The work grew and spread. The evangelists were always seeking out some new place to publish the good news of salvation, and many interesting and some amusing events took place. In one place they had secured a hall, and a brother had printed a large notice to the effect: “Two men who were convicted and pardoned will preach the Gospel in this hall.” The notice was placed outside the door. Just as the people were gathering the first night, a tramp walked in, marched up to the front, sat down behind one of the evangelists, touched him on the shoulder saying, “What were you in for? I’m just out of ‘the jug’ myself.” He thought, of course, from the notice that they had been in jail.
During that fall and early part of winter these brethren continued their pioneer work in schools and halls, and then they left for a visit to the United States. In April we find them busy in Harrisburg, and good and fruitful meetings were reported in that large city. Souls were saved and saints enriched by their ministry, but about the middle of May they were back again in their Canadian field and busy making preparations for the summer campaign.
It was like taking up house, not only getting the tent and seats in order in preparation for the meetings, but arranging their household utensils, as their living quarters were in the tent also. Before the end of May, all was in readiness and the tent was pitched and the preachers were established in this humble abode under the canvas at Balsom Lake a few miles from Victoria Road.
An extract from a letter written to Mr. Ross who was editor of the “Barley Cake” will serve to show the conditions then and the work these young brethren were seeking to carry on for the Lord.
Gospel Tent, Balsom Lake, Ont.
July 24, 1886
“I have little to say in the way of conversions. That verse, “I had fainted unless I had believed to see the goodness of the Lord in the land of the living,” has been somewhat of my experience. Today will complete eight weeks in this place. From the first, in point of numbers, the meetings have been the best we have seen in this country.
The people listen well and some are troubled, yet at present, we can only speak of two cases of conversion! Our hearts were made glad by the second one of them telling us she was saved on Thursday.
Preaching here has been pretty easy. The Lord has helped us night after night, to speak the Word to the people. Yesterday we had a meeting on the opposite shore of the lake, in a farmer’s home. He, like the man in the Acts, sent for us and gathered in his neighbors to hear. They are five and seven miles distant from the nearest kirk, and that may be a good thing for them.
On the first, we baptized eight brethren and seven sisters, most of them stray “ears” gleaned now and then. Praise God even for these. Tomorrow, we shall baptize a number more. I need not ask you to pray for us. We have had some “cold spells” lately. Bro. Douglas stands it fully better than I do.”
William J. McClure
The Gospel Tent stood there all that summer and well into the fall; and we extract another letter with the same address:—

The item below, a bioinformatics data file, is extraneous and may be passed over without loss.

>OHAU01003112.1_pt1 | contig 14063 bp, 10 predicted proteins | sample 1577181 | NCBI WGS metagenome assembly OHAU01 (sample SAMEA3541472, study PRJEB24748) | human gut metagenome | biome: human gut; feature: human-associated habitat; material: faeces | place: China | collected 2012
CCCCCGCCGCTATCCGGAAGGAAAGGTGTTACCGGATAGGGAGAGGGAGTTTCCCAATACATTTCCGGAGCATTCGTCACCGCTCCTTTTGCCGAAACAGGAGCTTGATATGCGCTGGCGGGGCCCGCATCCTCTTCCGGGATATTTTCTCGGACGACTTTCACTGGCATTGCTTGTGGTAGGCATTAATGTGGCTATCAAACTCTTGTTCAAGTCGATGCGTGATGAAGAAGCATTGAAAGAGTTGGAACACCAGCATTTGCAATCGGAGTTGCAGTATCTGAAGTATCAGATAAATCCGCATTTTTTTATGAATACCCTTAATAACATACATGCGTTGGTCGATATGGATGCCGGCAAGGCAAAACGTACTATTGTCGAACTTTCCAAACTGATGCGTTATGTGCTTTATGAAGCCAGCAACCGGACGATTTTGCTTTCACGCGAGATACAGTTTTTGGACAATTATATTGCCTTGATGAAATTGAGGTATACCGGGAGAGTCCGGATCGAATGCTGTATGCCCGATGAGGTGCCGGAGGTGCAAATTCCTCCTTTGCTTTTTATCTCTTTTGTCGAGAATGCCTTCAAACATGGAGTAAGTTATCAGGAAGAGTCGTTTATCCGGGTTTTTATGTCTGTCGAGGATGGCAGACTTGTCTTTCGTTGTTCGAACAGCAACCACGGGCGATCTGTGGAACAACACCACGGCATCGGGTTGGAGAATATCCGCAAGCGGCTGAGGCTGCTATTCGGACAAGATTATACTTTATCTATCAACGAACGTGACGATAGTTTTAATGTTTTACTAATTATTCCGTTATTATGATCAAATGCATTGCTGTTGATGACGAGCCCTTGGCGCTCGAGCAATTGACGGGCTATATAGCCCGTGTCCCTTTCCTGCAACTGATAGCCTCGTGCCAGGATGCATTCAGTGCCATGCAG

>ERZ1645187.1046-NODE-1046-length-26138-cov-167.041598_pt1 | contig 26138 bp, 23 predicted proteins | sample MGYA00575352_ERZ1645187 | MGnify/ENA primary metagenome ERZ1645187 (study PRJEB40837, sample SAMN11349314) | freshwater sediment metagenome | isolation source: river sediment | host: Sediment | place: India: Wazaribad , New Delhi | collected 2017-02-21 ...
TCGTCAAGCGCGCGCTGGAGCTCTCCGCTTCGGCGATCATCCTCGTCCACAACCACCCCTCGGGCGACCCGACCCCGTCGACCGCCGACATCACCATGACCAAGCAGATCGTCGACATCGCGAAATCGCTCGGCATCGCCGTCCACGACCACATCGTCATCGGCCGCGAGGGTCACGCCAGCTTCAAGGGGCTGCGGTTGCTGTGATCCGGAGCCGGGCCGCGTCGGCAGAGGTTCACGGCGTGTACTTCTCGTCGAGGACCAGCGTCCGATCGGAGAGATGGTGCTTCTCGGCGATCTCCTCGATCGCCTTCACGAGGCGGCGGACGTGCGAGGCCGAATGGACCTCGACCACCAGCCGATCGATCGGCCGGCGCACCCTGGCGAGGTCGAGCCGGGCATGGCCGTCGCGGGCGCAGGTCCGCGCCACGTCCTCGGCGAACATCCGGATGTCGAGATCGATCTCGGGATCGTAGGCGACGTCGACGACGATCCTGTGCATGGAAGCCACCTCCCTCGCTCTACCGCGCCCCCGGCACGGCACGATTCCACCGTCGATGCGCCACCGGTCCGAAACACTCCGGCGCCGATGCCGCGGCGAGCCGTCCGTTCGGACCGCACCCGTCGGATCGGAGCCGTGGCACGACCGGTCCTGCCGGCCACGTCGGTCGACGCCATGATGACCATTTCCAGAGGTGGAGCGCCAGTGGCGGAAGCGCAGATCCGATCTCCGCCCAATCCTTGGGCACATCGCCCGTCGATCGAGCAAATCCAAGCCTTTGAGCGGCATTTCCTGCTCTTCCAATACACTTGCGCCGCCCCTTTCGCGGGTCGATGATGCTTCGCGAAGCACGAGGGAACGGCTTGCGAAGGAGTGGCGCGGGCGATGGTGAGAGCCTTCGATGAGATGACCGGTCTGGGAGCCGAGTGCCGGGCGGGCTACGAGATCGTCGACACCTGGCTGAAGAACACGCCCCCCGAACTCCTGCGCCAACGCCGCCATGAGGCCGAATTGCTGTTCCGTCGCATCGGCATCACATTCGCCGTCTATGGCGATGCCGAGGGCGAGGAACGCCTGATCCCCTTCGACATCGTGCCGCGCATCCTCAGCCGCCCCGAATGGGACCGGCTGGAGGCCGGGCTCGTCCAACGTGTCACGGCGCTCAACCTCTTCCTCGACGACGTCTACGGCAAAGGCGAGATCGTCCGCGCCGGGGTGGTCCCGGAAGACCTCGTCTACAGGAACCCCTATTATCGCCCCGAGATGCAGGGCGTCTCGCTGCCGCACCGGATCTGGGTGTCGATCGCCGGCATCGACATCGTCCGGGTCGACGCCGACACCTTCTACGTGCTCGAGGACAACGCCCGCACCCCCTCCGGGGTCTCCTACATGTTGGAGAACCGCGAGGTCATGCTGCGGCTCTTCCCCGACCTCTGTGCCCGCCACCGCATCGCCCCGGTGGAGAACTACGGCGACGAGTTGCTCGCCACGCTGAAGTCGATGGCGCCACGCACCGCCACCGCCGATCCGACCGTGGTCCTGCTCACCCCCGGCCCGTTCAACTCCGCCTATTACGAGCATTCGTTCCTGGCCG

Gospel Tent, Balsom Lake, Ont.
Sept. 9, 1886
“I suppose tent work is over with you for 1886, and it may be, ere 1887 comes, it will be something better with us than under canvas. It may be the City that hath foundations, in His own presence.
In about a week from now, we shall, D.V., strike our tent, and it will seem like breaking up home: for over three months we have prayed, preached, eaten, and slept in it in bad and in good weather. I do like living in it, for one then has an opportunity for reading the Word and waiting on the Lord more quietly than in most homes with such accommodations as usually are here.
Since I wrote you last, the Lord has saved quite a few, praise His Name, but we expect more saved through the Word preached here during the last three months. Yesterday we baptized six in the lake. One feature of the work here that strikes one, is that ail those who profess to be saved come right out. Before we begin to teach separation, they are in the place of it. Poor souls, where else should they go? If saved, there is nothing else for them in the kirks. Of the four so-called “ministers” around here, I hardly think one of them is saved. The best preacher of the four is reckoned, also, one of the best sportsmen in the country. Remember us in this needy part of Canada in prayer.
William J. McClure
These letters are surely refreshing and give tone to the work accomplished for God in those days. Also they show the zeal of these workers who toiled on week after week all summer long and well into the fall, preaching Christ, seeing precious souls saved, visiting among them, and teaching the young in Christ the foundation truths of the faith, baptizing believers, and seeing them brought into the assembly already established.
While this work was going on in the tent with spiritual stones being quarried around Balsom Lake, only a few miles distant at Victoria Road the brethren were busily engaged working in the literal quarry getting out stones, and in preparing the lumber already taken from the bush to build a Gospel Hall, and at the end of the year they had the joy of seeing it finished and opened with all-day meetings. Brethren McClure and Douglas were again among those who ministered the Word and they had a series of Gospel meetings in the new hall.